In response to questions regarding appropriate procedure when students with lapsed IEPs transfer into districts, the Bureau of Data Collection, Research and Evaluation has developed a Frequently Asked Questions (FAQ) document to assist districts.

You may access the FAQ document at the following link:

FAQ Regarding Lapsed IEPs – Reevaluation or Initial Referral

NIMAC/NIMAS UPDATE

As districts order text books and other print instructional materials, the procurement process must include the enactment of a written contract with publishers of the materials to provide electronic files containing the contents of the print materials to the National Instructional Material Accessibility Center (NIMAC).  The publishers are required, on or before delivery of the print materials, to prepare and provide the print content using National Instructional Material Accessibility Standard (NIMAS) filesets, in order for the content to be stored in the NIMAC and produced or rendered into specialized formats (braille, large print, digital text or audio) as needed.  

Resource links are provided below that include: new suggested language for purchase orders/written contracts with NIMAC in order to access updated materials and links, creating accessible digital instructional learning materials, and Frequently Ask Questions about NIMAS/NIMAC.

NEW Purchase Order Language

Digital Technology

Frequently Asked Questions about NIMAS and NIMAC

 

Technical Edits and the Individualized Education Program (IEP)

As a result of questions regarding a district’s authority to make technical edits to a student’s Individualized Education Program (IEP), the Connecticut State Department of Education (CSDE) issued a guidance memorandum on September 9, 2014. Accompanying that memorandum was a copy of Connecticut’s IEP document with highlighted sections that correspond to the guidance in the memorandum.  The highlighted sections of the IEP document indicate the areas of the IEP document that can only be changed by a planning and placement team (“PPT”) or through the IEP amendment process.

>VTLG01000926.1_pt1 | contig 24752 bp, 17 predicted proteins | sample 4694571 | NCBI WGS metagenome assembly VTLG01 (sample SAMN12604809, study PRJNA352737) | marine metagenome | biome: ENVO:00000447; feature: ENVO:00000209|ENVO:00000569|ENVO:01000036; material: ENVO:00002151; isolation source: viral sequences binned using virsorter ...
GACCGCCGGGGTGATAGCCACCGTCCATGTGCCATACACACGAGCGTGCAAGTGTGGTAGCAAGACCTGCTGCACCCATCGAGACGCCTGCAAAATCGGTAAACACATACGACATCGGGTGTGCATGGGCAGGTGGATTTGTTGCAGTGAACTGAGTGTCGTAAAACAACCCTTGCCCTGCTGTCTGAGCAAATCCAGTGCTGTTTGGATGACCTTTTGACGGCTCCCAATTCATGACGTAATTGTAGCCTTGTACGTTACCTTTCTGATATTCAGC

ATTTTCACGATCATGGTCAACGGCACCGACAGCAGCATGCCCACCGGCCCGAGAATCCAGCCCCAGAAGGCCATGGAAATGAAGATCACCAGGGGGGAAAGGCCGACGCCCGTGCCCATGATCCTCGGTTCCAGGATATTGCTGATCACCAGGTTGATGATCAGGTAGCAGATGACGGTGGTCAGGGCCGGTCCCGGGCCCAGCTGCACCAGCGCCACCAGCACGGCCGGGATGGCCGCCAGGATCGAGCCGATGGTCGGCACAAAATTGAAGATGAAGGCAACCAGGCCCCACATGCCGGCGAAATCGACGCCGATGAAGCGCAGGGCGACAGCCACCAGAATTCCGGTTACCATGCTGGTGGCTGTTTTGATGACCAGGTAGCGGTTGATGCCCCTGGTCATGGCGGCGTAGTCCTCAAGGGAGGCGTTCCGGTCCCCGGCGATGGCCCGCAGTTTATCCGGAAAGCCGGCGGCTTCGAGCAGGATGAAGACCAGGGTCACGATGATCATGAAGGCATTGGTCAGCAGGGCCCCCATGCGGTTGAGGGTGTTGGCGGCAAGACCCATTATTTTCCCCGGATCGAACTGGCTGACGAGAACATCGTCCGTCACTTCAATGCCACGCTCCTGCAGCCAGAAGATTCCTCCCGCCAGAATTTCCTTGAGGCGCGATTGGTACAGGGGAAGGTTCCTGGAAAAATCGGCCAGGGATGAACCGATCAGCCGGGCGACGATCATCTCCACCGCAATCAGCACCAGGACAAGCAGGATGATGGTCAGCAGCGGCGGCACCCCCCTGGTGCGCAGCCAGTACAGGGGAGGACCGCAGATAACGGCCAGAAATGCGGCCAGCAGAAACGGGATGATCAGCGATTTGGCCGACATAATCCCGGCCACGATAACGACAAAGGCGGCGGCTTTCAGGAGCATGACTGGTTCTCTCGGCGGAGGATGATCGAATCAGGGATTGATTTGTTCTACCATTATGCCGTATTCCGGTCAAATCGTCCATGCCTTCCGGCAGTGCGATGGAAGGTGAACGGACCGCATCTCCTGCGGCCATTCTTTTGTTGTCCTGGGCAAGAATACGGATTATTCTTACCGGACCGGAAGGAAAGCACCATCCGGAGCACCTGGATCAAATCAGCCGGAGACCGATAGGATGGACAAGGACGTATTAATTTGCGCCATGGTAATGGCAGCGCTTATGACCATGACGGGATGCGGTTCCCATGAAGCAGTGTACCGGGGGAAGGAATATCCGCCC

The complete guidance memorandum as well as the highlighted IEP document is available for your review by following the links below.

Technical Edits and the IEP – guidance memorandum

Technical Edits and the IEP – highlighted IEP document

 

Early Childhood Outcomes (ECO) and the IED-II (2004)

The State Department of Education, Bureau of Special Education, will continue to use the Brigance IED-II (2004) as the assessment instrument to collect and report early childhood outcome (ECO) information in the State Performance Plan (SPP) and Annual Performance Report (APR).  The IED-II (2004) is the same assessment instrument that has been used since 2005.  The state will not be converting to a new edition nor a new assessment instrument for the 2014-2015 school year.